“Welcome to New York, it’s been waiting for you!” screeches Mark Duplass as we sit down in his Midtown hotel room. I’ve just told him and his brother Jay, the writer/ director team behind HBO’s new TV series Togetherness, how Taylor Swift’s ode to the Big Apple wouldn’t stop playing as my cab inched slowly through Manhattan traffic—a hellish scenario. Mark knows plenty about Swift’s music, thanks to being a father. Everything else he and Jay know about parenthood and married life is the basis of Togetherness, which presents a terrifically earnest but hilarious look at the difficulty of wanting the same things as one gets older. Here, we talk about the new show, their affinity for Los Angeles, and, of course, masturbating in bed.
The show opens up with Mark’s character, Brett, masturbating to his wife’s backside in bed. How much of the show is drawn from real life? Mark Duplass: I haven’t masturbated in the bed yet, next to anyone. I’m still smart enough to wait until they leave the house. Jay Duplass: Oh, I’ve definitely masturbated in the bed with Jen [Jay’s wife] in the bed. MD: In the bed? Incredible. JD: I’ve asked permission. MD: To do this? JD: And been granted permission to masturbate in the bed. It’s hard to pinpoint specifically what is exactly real and what isn’t, but almost everything has a reference to our world.
The show is set in Los Angeles, which all of the characters seem to struggle with. Are you more or less L.A. than, say, Brett? MD: I’m more L.A. than Brett, for sure. What’s so great about Brett is he is incapable of being anything other than himself at any given moment in time. He’s a truly pure human being. Jay and I, for better or for worse, have learned to shuck and jive in any situation. We will take the temperature of someone when they walk in a room and just be that way. JD: We’re adaptive. MD: Brett is not adaptive, and that’s part of his big issue. JD: That being said, I am probably similar to Brett in my relationship. MD: You’re way better than Brett. If Brett’s a 10 on the squirrel scale [Ed. note: In one episode, Brett leaves a party to record the sounds a squirrel is making—as everyone outside stares at him], you’re like a six and a half. And sometimes an eight. And after two Crown and Sevens, you’re like a two.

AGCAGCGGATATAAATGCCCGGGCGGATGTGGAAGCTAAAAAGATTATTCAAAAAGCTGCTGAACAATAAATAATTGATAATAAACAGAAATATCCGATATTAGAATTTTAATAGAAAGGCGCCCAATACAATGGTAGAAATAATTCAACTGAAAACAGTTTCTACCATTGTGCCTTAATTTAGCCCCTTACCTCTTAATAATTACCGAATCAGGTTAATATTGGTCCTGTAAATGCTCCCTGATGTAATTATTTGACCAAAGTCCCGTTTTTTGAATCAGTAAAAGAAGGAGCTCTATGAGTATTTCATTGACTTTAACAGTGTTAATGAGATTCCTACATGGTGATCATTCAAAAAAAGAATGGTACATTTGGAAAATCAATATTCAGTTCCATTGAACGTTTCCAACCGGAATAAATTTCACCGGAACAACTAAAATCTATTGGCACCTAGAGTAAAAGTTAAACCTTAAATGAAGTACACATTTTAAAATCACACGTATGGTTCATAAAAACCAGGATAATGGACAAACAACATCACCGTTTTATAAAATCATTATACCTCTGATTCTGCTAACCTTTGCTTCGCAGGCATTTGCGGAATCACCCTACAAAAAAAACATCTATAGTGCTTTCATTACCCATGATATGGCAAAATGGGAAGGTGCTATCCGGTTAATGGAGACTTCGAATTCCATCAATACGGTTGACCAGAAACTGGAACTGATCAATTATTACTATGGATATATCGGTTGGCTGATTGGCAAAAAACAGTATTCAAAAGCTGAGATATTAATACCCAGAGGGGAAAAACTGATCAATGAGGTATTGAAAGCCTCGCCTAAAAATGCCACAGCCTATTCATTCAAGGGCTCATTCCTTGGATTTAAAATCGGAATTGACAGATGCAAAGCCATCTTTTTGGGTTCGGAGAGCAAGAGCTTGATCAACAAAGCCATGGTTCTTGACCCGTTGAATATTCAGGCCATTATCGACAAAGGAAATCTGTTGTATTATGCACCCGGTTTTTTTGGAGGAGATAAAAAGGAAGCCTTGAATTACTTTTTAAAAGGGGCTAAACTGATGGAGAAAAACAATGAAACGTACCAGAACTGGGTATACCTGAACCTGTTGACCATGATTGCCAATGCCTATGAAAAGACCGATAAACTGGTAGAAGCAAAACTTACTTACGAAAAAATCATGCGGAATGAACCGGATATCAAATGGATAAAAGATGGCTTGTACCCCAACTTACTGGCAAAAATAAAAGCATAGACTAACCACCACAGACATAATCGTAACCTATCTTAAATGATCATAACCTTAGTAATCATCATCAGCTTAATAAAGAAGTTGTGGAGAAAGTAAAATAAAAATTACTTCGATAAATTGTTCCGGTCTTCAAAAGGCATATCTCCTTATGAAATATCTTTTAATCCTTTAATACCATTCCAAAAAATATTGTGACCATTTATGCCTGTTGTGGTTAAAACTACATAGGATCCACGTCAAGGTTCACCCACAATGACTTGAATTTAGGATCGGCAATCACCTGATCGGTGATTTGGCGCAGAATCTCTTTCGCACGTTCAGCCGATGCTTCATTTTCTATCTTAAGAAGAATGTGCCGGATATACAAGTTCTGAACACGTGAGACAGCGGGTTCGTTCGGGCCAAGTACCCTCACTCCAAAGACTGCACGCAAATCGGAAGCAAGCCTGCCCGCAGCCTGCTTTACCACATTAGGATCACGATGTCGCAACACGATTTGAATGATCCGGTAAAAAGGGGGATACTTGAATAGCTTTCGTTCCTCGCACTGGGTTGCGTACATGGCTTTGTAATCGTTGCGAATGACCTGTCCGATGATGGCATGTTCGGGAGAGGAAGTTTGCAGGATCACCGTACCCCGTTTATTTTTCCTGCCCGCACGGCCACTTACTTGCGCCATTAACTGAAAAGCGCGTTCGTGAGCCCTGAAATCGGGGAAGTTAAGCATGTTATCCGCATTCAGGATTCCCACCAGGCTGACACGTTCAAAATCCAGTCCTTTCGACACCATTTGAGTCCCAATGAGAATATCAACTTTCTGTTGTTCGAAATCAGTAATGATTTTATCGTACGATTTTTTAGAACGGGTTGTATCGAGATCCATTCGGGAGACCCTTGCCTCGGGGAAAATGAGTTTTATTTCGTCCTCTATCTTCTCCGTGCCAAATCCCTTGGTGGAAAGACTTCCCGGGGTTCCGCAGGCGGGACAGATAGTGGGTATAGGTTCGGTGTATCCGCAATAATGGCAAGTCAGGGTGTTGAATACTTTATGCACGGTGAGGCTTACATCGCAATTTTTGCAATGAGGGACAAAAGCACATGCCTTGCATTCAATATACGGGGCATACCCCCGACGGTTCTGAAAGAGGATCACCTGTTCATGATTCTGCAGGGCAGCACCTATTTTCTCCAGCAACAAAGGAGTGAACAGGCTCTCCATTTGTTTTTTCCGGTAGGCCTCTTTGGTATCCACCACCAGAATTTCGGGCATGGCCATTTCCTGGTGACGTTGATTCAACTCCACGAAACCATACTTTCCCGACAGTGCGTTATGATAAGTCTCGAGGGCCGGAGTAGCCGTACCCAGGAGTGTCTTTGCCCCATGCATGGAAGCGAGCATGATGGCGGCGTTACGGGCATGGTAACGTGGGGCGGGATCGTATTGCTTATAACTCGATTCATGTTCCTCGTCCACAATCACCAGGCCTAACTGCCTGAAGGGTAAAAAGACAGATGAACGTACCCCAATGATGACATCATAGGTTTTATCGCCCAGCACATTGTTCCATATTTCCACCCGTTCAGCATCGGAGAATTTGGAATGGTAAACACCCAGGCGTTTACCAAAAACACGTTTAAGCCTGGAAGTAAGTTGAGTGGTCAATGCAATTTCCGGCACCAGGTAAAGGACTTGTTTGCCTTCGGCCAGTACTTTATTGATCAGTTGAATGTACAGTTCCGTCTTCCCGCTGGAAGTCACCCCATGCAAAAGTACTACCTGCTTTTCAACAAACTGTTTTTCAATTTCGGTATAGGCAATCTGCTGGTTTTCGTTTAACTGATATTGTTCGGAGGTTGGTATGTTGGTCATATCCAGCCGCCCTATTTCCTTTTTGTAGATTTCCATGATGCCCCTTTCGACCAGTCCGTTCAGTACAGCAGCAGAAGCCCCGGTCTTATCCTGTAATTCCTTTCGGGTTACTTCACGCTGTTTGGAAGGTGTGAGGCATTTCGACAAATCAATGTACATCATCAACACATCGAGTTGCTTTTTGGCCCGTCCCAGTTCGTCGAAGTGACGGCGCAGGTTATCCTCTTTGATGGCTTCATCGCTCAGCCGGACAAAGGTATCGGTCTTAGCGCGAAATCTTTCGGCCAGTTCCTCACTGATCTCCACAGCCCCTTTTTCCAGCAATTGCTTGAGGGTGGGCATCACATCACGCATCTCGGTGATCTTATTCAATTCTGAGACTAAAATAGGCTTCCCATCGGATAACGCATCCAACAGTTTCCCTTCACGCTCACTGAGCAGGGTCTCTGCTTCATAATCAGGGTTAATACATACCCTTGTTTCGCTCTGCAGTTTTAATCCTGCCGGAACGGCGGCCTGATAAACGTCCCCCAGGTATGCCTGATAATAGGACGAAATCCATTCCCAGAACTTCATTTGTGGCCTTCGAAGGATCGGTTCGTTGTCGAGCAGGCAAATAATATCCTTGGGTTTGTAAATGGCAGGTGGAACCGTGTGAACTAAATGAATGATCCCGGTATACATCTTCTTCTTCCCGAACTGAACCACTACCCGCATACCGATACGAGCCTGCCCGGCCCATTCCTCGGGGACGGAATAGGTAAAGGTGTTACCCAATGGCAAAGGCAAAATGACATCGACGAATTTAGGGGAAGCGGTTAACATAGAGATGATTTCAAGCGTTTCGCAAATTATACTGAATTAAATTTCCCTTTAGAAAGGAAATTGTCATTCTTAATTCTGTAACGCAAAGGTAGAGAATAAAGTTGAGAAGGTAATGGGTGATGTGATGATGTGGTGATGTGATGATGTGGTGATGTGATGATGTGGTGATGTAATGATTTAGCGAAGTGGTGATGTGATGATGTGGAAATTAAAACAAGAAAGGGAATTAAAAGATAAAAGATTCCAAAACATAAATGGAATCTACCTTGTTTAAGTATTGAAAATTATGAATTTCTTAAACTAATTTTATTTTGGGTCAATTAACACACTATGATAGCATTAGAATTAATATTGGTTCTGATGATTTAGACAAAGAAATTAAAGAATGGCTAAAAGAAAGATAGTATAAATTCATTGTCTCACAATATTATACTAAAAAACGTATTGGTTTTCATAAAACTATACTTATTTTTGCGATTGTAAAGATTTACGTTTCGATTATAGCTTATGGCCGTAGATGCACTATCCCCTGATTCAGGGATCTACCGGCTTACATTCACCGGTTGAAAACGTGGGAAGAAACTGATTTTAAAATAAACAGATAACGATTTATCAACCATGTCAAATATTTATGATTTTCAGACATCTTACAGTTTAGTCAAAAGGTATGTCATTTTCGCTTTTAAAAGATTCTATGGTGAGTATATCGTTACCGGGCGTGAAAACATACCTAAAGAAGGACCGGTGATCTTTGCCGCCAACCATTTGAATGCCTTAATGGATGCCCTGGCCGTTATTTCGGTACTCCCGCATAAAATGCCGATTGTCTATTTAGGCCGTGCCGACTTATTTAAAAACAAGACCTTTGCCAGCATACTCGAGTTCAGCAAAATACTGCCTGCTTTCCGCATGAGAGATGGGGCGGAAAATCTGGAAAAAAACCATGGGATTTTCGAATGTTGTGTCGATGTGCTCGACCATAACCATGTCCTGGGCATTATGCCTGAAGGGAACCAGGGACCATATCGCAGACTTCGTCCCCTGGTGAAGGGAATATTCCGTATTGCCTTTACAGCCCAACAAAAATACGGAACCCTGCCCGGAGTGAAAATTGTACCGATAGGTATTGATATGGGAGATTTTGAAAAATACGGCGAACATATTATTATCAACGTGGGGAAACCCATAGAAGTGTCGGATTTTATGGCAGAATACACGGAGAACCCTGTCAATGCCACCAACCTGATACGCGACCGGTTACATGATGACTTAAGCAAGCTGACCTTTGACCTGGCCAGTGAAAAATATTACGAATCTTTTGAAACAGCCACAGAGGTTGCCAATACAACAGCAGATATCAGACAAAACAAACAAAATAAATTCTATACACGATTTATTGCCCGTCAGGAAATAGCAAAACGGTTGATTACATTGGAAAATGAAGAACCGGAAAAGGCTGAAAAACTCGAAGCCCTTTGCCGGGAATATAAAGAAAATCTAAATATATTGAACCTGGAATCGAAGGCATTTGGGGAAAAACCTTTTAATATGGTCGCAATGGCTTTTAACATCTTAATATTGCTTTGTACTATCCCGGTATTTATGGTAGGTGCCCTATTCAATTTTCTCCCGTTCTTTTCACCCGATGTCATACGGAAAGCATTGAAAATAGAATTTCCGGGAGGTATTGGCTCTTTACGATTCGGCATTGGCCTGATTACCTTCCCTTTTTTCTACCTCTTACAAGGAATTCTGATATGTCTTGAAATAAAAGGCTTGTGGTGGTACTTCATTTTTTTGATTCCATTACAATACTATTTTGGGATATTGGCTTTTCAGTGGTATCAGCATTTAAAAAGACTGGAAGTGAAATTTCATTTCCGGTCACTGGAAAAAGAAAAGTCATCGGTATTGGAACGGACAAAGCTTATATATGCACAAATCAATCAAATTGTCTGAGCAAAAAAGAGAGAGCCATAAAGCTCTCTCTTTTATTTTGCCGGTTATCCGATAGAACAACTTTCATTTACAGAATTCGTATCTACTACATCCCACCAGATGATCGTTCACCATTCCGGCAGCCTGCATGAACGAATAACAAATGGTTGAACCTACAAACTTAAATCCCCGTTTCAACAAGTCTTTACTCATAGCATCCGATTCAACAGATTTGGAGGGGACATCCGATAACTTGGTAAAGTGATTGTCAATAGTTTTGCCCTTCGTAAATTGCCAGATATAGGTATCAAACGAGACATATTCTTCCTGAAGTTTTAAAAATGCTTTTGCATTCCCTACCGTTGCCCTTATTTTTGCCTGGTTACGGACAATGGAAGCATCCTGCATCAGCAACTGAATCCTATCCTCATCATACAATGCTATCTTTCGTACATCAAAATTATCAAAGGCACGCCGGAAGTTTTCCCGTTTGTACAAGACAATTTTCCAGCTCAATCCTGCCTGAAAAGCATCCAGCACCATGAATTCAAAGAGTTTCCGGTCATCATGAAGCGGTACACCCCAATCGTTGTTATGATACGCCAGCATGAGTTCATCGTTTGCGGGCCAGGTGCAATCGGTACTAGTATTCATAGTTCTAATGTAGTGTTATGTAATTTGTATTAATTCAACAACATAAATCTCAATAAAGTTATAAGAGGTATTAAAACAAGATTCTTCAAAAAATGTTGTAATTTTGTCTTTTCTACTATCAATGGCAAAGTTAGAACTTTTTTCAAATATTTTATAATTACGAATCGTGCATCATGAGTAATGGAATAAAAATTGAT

Togetherness has an unaffected quality, similar to documentaries. Are there any documentaries you’re fond of? MD: A recent one is Mistaken for Strangers, which bears a similarity to one of our favorites, American Movie. They share the DNA of intensely flawed people with huge hearts, and very, very little skill sets to achieve their big dreams, but yet you find yourself rooting for them. I think that everyone in Togetherness, to a certain degree, is fist-pumping for greatness in their own way and they’re having a really hard time getting to it. That’s what we’re drawn to. JD: My recent favorite is Cutie and the Boxer. It’s about these artists trying to maintain their relationship, trying to be good to each other, but also trying to do something really hard with their careers and lives. That leads back to people living on the fringes of L.A. who want it so bad, even though it might not be good for them personally. Everything is such a struggle.
Mark, do you wear glasses? It’s a great touch—Brett looks like such a dork with them. MD: No, but I used to. I had Lasik done like an idiot in 2000 in New Orleans, the least technologically savvy place in the universe. We talked about Brett early on and Jay was just like, “There’s still, like, 10 percent of you that is an ex-high school jock and we need to just take that out.” JD: My phrase was, “Mark is too quarterback-y and we need to beat that back.” And the glasses–it was your idea. MD: But fuckin’ season two, man, I’m gonna Superman out. I’m gonna go in that booth, and come out dick swingin’, guys. It’s gonna be huge.
Text by Jeremy Gordon. Photography by Shane McCauley.